This year GoldenEye 007 returns to a Nintendo console with Activision's reimagining of the original classic for the N64. The game is being treated with great respect, says Activision, with the company's largest-ever Wii development team of 125 staff at Eurocom. The studio promises modern gameplay with some nostalgic twists. The game takes place in the new James Bond universe, meaning Daniel Craig as 007 and less gadget-driven action.
Who's making it? Eurocom comes with some serious James Bond heritage, having previously worked on Nightfire for the PlayStation 2, Xbox, and GameCube. The developers also have tremendous Wii experience; they produced last year's underappreciated Dead Space: Extraction. GoldenEye 007 actually runs on the engine created for that game.
What it looks like: GoldenEye takes many visual cues from the classic N64 first-person shooter. The dam level begins with a sweeping camera shot identical to the one in Rare's original GoldenEye game, and the first part of the level takes place in an area that is equally familiar, right down to the location of weapon pickups. As the mission progresses, though, the layout becomes less familiar, as Eurocom has developed new sections and objectives. These are well suited to Daniel Craig's roguish approach to Bond and his brand of gadget-free espionage. Other objectives simply serve to extend the experience beyond the relatively short levels from the original. The graphical fidelity is mightily impressive for a Wii game, though there are still some rough edges that need to be addressed.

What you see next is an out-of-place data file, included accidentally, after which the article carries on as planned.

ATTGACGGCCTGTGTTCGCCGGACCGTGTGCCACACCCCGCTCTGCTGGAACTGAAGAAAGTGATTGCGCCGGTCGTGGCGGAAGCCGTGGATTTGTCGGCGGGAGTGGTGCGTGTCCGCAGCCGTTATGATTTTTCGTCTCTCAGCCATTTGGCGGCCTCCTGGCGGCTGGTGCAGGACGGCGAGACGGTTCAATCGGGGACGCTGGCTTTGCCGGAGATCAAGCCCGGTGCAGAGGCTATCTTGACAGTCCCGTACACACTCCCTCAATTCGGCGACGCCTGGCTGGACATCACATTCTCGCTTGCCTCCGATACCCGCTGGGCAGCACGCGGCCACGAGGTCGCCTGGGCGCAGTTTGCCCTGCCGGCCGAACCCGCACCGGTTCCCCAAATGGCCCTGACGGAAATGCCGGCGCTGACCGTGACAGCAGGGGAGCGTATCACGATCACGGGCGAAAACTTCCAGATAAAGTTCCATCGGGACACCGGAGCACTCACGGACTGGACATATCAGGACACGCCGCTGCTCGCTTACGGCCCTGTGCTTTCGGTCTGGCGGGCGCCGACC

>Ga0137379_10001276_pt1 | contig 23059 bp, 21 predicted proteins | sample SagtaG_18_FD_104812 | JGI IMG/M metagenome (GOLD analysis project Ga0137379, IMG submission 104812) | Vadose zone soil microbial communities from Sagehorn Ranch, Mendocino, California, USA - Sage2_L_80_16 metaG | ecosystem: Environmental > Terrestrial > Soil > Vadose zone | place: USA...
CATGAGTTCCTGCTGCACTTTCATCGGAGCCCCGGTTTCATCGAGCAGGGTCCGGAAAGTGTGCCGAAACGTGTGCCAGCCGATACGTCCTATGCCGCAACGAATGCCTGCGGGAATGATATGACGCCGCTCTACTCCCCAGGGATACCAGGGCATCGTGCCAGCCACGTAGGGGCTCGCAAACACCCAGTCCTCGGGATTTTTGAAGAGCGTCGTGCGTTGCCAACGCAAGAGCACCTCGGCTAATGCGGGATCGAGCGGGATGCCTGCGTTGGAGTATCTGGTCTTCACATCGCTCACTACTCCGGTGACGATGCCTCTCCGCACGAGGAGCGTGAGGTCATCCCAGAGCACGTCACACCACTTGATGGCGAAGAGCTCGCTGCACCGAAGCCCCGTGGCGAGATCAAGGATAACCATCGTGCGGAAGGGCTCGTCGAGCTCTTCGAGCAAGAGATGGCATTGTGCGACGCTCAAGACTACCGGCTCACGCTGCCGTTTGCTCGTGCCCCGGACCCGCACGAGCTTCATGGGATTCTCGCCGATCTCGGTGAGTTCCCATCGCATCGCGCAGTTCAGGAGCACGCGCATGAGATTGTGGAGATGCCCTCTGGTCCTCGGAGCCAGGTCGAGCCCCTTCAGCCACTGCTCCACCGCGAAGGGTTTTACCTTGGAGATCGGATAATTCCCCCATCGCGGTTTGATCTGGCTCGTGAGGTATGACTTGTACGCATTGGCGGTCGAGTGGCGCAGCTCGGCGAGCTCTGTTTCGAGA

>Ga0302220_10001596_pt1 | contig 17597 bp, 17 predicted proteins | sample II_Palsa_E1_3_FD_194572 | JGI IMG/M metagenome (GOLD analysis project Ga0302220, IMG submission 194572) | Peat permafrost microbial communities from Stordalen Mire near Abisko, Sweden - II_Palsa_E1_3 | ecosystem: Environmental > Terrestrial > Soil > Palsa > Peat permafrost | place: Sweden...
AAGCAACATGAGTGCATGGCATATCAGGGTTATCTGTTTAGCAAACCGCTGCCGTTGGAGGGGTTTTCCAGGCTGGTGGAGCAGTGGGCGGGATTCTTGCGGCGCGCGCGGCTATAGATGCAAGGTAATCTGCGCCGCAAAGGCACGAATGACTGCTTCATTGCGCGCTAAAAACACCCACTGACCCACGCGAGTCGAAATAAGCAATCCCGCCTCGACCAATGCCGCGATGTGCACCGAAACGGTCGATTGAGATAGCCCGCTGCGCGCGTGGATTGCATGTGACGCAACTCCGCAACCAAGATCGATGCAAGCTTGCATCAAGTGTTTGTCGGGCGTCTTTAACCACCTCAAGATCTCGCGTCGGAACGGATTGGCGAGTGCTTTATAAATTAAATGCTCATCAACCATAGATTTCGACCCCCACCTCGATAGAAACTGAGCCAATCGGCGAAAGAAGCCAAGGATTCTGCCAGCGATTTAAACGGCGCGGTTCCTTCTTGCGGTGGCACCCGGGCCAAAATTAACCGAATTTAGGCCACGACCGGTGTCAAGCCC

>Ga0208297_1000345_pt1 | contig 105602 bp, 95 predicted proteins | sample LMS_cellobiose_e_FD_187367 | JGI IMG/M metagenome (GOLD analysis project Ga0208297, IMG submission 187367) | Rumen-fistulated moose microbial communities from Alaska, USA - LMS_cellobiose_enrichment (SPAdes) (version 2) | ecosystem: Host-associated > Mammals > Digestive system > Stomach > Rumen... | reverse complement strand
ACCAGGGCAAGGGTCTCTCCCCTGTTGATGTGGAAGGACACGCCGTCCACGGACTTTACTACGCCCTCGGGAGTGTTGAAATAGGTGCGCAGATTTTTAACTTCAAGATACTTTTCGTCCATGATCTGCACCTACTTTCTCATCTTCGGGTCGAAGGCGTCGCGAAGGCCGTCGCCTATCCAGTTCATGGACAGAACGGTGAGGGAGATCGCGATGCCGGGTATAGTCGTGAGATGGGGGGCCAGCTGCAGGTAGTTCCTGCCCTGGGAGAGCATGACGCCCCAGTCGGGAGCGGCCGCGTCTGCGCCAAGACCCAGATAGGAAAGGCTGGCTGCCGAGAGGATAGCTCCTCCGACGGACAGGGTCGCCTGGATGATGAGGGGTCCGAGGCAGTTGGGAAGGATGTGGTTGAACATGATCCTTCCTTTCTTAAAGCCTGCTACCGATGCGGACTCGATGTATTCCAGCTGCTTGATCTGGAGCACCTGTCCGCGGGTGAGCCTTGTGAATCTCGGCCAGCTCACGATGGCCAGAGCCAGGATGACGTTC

What you do: There are a number of control schemes on offer, including a Wii Remote and Nunchuk option, which simplifies the game so that all movement is handled by the analogue stick while shooting is handled by pointing the remote at the screen. The game also supports a more traditional console FPS control scheme on the Classic Controller and GameCube Controller.
How it plays: As Daniel Craig's 007, you must infiltrate the weapons facility of the rogue Russian general Ourumov alongside fellow agent 006. You are free to approach combat scenarios any way you see fit, using silent takedowns and hiding in shadows, or simply wading in with all guns blazing, though the latter will result in triggered alarms and much tougher resistance. Several new mechanics are also layered on top of the classic GoldenEye gameplay. One intense sequence in the dam level involves a slow-motion door breach that wouldn't have looked out of place in Modern Warfare 2. There is also an on-rails section where Bond attacks enemies from the window of a truck being driven by 006. In the original game, Bond simply follows the truck through security checkpoints on foot. It is interesting to see how Eurocom has taken familiar gameplay sequences and spiced them up with new cinematic action to help them feel both fresh and nostalgic.
One of the most surprising elements of the demo was just how similar the AI behaviour was to that of the original game. Guards will often perform theatrical rolls and dives before engaging you in combat and will foolishly take refuge behind explosive barrels and crates. There's also a new destructible cover system which helps to keep the gameplay fast and forces you to concentrate. This makes finding cover in which to regenerate health particularly challenging. If you play in 007 Classic difficulty mode, though, health doesn't regenerate at all. Instead, hardcore fans will be able to use the original system of health packs and body armour, right down to the classic HUD design.
What they say: GoldenEye 007 is a modern FPS with touches of nostalgia that will make it accessible to fans and newcomers alike.
What we say: This should be a good FPS experience for Wii owners who want some more traditional games for their collection, as well as an awesome trip down memory lane for those who remember the original.